But if the movie has a message ,it's this one:If you want somebody you can trust ,trust yourself.Stop hiding in the movie theaters (or in the films),as Douglas's character says to Schiaffino on the beach ,and get a life!
If you liked the "Bad & The Beautiful" with Kirk Douglas,( Jack Andrus) this picture is pretty close to the same story line, however, there is plenty of color, drama and romance. Great actors appear in this film, Edward G. Robinson,(Maurice Kruger), "The Red House" puts his heart and soul into the role and yells and screams his head off as a big shot movie director. Kirk Douglas still plays the role as an abusive drinker who is reformed and is placed in some rather difficult situations from actor to assistant director. Cyd Charisse, (Charlotta) adds plenty of sexy charm to the various scenes and George Hamilton, (Davie Drew) gives a great supporting role. For some reason over the years, I seemed to have missed viewing this film and found it quite enjoyable and also seeing how very young all the actors appeared in 1962. Enjoy
What the heck were they thinking? Oh, I get it: Take the success of "La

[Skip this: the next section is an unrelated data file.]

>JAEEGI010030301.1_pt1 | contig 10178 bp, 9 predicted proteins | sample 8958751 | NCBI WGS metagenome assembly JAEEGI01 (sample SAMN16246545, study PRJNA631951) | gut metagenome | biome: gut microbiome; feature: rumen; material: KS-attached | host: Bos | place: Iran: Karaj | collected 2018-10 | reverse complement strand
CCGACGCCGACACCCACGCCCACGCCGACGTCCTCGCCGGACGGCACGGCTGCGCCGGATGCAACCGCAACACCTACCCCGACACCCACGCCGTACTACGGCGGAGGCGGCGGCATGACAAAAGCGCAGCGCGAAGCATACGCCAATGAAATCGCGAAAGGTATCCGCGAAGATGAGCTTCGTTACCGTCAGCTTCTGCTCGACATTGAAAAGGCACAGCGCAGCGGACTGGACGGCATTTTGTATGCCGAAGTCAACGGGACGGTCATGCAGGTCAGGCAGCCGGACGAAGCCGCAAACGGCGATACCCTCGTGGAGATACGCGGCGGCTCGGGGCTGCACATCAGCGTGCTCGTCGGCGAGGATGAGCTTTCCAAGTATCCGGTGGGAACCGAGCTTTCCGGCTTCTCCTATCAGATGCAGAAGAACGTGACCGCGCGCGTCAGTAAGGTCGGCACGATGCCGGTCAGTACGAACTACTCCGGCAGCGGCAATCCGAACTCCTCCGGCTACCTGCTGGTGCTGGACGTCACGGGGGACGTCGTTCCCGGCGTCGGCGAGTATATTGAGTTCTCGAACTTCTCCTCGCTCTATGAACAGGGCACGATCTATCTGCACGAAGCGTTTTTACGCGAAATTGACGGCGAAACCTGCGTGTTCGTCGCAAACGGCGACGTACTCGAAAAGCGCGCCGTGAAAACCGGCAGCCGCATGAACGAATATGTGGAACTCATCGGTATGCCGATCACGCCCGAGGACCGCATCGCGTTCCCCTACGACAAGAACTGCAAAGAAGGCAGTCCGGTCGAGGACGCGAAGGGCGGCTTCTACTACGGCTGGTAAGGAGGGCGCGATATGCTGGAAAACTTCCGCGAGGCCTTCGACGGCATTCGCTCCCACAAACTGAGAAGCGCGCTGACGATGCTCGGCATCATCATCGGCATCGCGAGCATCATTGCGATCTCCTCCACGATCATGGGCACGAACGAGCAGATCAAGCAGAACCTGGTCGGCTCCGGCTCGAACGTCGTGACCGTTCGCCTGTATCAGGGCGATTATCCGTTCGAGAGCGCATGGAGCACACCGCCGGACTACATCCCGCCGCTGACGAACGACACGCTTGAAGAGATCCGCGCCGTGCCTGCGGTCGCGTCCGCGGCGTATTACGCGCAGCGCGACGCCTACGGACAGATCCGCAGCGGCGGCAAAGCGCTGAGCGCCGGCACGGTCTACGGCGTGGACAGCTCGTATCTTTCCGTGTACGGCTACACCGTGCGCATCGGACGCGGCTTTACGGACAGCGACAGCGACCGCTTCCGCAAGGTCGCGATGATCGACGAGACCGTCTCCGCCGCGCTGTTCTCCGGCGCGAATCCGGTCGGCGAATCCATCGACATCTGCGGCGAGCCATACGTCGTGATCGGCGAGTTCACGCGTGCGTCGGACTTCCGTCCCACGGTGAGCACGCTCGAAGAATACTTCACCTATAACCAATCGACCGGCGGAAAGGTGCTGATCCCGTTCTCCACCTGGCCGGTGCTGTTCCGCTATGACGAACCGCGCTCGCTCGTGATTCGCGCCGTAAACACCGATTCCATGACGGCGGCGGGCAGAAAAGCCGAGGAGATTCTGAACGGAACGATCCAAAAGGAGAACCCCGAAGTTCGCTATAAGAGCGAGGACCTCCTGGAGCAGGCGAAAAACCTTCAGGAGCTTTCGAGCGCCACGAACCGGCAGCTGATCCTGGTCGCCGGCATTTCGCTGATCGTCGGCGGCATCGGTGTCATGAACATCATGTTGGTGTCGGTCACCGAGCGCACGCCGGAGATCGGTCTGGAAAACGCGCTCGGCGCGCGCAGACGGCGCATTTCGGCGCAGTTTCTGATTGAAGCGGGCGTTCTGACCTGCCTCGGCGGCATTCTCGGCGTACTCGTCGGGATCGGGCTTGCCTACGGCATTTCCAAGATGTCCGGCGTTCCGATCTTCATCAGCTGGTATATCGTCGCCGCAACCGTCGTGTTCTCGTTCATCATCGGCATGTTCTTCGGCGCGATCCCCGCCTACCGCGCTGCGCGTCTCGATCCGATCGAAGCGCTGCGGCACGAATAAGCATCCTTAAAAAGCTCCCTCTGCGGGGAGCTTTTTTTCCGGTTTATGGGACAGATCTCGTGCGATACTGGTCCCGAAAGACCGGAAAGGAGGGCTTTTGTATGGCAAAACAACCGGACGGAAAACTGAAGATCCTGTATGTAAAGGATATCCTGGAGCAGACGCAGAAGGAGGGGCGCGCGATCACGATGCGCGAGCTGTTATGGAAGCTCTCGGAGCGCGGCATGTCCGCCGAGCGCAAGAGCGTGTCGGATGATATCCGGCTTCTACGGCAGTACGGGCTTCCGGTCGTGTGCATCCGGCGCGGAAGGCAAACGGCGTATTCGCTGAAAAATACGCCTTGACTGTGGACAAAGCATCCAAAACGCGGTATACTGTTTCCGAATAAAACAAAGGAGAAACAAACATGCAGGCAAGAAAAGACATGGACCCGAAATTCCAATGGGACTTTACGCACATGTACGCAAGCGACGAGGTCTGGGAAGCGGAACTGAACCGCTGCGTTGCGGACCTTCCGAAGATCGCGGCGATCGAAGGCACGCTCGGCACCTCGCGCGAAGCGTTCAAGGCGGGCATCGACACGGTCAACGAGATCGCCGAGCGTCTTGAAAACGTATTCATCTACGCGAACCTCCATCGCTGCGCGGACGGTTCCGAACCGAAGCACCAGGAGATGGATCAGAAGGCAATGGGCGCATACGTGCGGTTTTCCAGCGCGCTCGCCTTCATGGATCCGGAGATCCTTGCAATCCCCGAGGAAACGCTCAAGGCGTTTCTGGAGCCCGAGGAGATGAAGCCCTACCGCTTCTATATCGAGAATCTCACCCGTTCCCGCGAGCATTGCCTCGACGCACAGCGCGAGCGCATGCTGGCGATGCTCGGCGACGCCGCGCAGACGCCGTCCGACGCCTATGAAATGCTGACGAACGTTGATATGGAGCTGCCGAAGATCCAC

Dolce Vita", infuse it w/ the elements of a behind-the-scenes look into
the tawdry goings on of a troubled Hollywood production and transplant
it back to Rome (Say, "Cinecitta", boys and girls!). And for good
measure, have a director w/ an Italian sounding name take
responsibility for it.
Trashy camp only begins to describe the little seen(and therefore intriguing to self-confessed cinephiles--we have TCM to thank) "Two Weeks In Another Town"(1962), but what a gloriously colorful bit of camp it is. Director Vincente Minnelli is an acknowledged master of color and---I don't know what else. The dialog has to be heard to be believed("Don't swallow all those pills! The doctor will have to come up and pump your stomach. You know how much that sickens me!"). Everybody spits, dribbles and sweats acid in this movie. Need it be said that everyone overacts? It's a wonder anything at all was left of the scenery after they chewed it up! And having pretty boy George Hamilton play a knife-wielding bad boy is a bit much, no? One exception is the young Daliah Lavi who left the bad acting to the two other women principals (Cyd Charisse and Claire Trevor)and just let her natural charms show through. She's even more fetching here because she looks to have more meat on her bones than in her subsequent roles( The Detainer in the OTHER Casino Royale).
Kirk Douglas as the main character who gets to do the thankless job of saving a movie in trouble after its director(Edward G. Robinson) suffers a heart attack tries to do the same thing w/ this movie and barely succeeds. A plus, though, is that he tools around in(and gets to trash) a cool-looking Maserati convertible. Watching that car alone is worth it. As for the rest of the movie, it's like bad tabloid reportage. We know it's trash, but we can't keep our eyes off it!